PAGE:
In August last year, Datang International Power Generation Co's plant in Qitaihe, Heilongjiang province, obtained a 40-million-yuan loan from China Minsheng Bank, with the company's carbon emission rights serving as a guarantee. It was the first loan of its kind in China.
One month later, China Datang Carbon Assets Co, a subsidiary of Datang International, teamed up with Postal Savings Bank of China to initiate a carbon asset pledge management model with which the Qitaihe power plant was granted another 20-million-yuan pledge loan based on carbon emission allowances.
Hong Shaobin, marketing director of Datang International, said carbon emission allowances are a green asset in which the value is easy to assess, and they entail fewer risks and convert to cash more conveniently.
"Companies' carbon emission allowances can be transformed into credit assets that link with financial assets and the real economy," Hong said.
Yu Zhongbo, vice-general manager of Beijing Peace Carbon Environmental Technology, said that most of China's leading electricity groups began to reduce their carbon footprint about 10 years ago and are now well aware of carbon reduction policies and trading rules. Most of these companies have even set up their own carbon asset management companies, Yu said.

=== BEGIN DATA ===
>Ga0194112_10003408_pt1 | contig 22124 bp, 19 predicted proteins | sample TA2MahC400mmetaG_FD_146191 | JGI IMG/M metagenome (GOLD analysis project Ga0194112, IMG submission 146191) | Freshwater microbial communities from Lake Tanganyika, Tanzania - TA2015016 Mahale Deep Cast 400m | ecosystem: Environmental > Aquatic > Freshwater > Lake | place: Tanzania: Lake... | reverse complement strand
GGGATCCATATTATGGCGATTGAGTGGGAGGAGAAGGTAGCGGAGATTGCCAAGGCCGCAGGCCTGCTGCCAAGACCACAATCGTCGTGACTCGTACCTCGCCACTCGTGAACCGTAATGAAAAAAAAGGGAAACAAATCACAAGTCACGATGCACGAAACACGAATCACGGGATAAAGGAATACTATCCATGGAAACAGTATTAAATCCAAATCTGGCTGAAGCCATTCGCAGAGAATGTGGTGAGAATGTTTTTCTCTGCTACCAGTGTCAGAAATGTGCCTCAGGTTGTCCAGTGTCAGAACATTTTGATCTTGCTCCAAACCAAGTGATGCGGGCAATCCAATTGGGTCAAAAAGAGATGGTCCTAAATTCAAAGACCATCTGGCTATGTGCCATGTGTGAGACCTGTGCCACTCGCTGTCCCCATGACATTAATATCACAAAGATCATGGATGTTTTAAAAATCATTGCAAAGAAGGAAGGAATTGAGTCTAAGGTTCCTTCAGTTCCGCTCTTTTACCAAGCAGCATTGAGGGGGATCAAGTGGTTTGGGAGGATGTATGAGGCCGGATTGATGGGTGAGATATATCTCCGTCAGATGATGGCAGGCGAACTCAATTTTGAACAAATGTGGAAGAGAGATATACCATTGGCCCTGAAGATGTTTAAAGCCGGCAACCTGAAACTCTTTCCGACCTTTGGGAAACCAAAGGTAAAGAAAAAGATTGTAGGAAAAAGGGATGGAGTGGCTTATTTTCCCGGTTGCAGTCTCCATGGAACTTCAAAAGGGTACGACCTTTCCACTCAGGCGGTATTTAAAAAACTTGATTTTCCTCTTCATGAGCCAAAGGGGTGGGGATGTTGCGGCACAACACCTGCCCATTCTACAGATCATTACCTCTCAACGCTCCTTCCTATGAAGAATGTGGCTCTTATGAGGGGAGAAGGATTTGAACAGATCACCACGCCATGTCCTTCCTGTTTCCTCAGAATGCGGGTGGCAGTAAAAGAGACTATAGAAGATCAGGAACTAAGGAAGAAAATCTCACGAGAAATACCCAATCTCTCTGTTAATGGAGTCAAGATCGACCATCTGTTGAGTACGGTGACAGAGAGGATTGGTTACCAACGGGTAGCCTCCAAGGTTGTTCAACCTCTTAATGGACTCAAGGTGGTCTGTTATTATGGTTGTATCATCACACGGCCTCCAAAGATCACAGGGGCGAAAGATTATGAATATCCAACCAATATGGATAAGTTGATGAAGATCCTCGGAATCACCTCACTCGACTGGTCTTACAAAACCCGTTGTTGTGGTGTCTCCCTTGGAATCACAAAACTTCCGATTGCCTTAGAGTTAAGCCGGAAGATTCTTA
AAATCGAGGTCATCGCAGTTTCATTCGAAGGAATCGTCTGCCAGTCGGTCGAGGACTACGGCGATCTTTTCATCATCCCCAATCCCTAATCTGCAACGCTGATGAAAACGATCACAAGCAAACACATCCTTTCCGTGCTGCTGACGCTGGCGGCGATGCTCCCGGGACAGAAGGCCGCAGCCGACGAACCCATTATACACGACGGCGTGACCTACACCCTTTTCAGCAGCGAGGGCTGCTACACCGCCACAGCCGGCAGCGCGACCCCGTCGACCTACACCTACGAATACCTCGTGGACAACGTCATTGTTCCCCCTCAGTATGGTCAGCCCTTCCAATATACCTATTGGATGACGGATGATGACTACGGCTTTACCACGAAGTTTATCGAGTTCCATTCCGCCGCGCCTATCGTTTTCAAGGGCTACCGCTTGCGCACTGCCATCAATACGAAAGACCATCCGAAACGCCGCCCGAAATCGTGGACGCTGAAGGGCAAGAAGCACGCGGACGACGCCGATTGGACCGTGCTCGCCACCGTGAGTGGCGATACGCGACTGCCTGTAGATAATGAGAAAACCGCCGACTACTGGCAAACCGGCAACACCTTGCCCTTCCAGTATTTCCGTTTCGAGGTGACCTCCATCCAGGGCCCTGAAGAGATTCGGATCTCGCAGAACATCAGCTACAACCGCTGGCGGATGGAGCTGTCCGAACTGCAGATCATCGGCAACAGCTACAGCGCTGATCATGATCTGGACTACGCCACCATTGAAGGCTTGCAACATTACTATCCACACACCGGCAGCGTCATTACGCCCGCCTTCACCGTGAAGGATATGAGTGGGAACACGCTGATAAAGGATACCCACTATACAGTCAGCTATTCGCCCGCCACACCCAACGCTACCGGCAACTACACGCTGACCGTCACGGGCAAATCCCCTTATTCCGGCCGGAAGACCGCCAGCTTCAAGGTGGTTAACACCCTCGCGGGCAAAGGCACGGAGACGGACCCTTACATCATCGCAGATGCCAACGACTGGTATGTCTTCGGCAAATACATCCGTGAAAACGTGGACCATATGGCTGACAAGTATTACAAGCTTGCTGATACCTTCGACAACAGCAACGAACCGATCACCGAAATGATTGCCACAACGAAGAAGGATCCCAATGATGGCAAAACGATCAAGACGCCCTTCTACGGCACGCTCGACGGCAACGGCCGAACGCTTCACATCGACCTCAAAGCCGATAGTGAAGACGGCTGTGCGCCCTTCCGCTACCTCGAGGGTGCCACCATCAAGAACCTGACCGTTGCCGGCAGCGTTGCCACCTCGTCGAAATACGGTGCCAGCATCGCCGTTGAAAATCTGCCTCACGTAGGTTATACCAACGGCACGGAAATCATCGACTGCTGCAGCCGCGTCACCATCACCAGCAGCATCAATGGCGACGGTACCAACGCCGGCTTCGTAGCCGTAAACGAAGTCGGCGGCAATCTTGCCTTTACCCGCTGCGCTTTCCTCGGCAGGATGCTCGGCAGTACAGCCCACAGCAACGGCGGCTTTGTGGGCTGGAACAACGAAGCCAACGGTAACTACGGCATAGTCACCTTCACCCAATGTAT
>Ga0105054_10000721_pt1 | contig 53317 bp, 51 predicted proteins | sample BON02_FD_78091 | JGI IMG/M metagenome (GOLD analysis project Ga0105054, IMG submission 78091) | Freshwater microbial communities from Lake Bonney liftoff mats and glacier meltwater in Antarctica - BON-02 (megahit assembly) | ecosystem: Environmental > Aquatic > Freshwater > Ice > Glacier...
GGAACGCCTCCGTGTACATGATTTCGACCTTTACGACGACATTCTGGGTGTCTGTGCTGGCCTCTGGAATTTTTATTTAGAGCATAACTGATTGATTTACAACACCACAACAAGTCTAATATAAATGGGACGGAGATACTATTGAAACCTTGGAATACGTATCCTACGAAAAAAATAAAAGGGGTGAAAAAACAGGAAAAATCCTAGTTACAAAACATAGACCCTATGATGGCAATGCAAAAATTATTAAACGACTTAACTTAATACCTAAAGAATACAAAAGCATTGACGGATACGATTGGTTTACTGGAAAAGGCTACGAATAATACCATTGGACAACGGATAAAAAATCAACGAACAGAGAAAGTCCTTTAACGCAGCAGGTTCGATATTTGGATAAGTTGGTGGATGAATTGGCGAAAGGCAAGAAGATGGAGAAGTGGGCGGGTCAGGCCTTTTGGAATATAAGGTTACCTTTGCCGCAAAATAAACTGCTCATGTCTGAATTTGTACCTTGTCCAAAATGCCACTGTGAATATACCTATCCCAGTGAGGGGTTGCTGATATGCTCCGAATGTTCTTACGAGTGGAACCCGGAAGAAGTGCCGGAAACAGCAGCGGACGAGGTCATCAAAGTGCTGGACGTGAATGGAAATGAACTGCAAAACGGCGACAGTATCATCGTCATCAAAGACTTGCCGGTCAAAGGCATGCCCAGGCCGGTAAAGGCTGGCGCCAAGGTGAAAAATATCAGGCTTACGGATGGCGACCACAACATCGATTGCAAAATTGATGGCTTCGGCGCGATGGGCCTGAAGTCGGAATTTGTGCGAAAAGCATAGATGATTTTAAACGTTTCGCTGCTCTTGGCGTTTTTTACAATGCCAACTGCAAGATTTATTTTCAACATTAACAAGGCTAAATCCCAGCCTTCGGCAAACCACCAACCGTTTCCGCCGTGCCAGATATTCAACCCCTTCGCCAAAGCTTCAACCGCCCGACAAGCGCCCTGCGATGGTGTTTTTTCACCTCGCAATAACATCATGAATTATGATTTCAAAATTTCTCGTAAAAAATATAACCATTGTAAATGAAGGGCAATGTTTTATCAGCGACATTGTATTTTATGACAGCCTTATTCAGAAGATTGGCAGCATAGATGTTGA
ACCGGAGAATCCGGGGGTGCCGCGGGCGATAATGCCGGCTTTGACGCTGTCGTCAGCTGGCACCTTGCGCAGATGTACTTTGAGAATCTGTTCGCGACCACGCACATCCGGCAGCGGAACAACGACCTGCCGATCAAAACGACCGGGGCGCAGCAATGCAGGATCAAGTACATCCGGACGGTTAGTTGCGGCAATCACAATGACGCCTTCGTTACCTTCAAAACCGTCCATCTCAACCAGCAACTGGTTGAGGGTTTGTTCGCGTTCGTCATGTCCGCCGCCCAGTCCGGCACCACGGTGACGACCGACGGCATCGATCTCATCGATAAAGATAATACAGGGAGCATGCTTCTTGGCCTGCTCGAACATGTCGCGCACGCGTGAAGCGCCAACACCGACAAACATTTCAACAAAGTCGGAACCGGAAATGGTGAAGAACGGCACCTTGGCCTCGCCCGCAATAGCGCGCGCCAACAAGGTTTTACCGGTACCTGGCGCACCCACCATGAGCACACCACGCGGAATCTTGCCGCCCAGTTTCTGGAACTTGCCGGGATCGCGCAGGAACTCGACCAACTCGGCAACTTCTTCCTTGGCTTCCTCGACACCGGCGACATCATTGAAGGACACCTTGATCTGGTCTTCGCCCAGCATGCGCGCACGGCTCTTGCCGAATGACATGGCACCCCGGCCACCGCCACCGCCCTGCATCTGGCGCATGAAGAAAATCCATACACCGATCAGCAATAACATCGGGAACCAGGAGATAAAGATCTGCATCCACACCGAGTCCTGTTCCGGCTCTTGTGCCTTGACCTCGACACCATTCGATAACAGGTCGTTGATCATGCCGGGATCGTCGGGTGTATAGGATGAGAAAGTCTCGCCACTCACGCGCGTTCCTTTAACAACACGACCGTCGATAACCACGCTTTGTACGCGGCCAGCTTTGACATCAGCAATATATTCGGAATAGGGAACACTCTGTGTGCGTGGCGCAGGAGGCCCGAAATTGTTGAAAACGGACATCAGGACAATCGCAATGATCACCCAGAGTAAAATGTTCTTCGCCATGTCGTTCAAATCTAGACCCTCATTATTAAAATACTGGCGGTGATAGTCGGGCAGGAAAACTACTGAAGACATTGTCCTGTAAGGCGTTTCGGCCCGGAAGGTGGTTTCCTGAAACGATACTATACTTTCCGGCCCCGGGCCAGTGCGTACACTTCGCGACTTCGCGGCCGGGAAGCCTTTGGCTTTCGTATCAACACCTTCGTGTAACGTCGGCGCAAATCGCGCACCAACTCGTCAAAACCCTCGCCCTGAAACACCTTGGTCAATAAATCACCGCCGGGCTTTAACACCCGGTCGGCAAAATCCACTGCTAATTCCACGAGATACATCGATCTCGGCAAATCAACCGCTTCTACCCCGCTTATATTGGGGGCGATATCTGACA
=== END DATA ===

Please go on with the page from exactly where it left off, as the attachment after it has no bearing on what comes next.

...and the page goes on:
The progress is evident. Shanghai-listed Datang International saw 302 million yuan of its income from carbon trading for fiscal year 2021, after national carbon trading had been operational for only half a year. In addition, Huaneng Power International Inc made 269 million yuan, and Huadian Power International Corp realized 140 million yuan in income from carbon trading.
"While companies were passively reducing carbon emissions according to government requirements in the past, they are now attaching increasing importance to the value of carbon, and are eager to manage their carbon assets well," Yu said.
According to the Ministry of Ecology and Environment, the first compliance cycle of China's carbon market took place from Jan 1 to Dec 31, 2021. Preparations to launch the second compliance cycle started on March 15 this year, marked by the release of the guideline for management of 2022 greenhouse gas emissions, said Zhang Jianhong, a senior engineer at China International Engineering Consulting Corp.
Key driving factor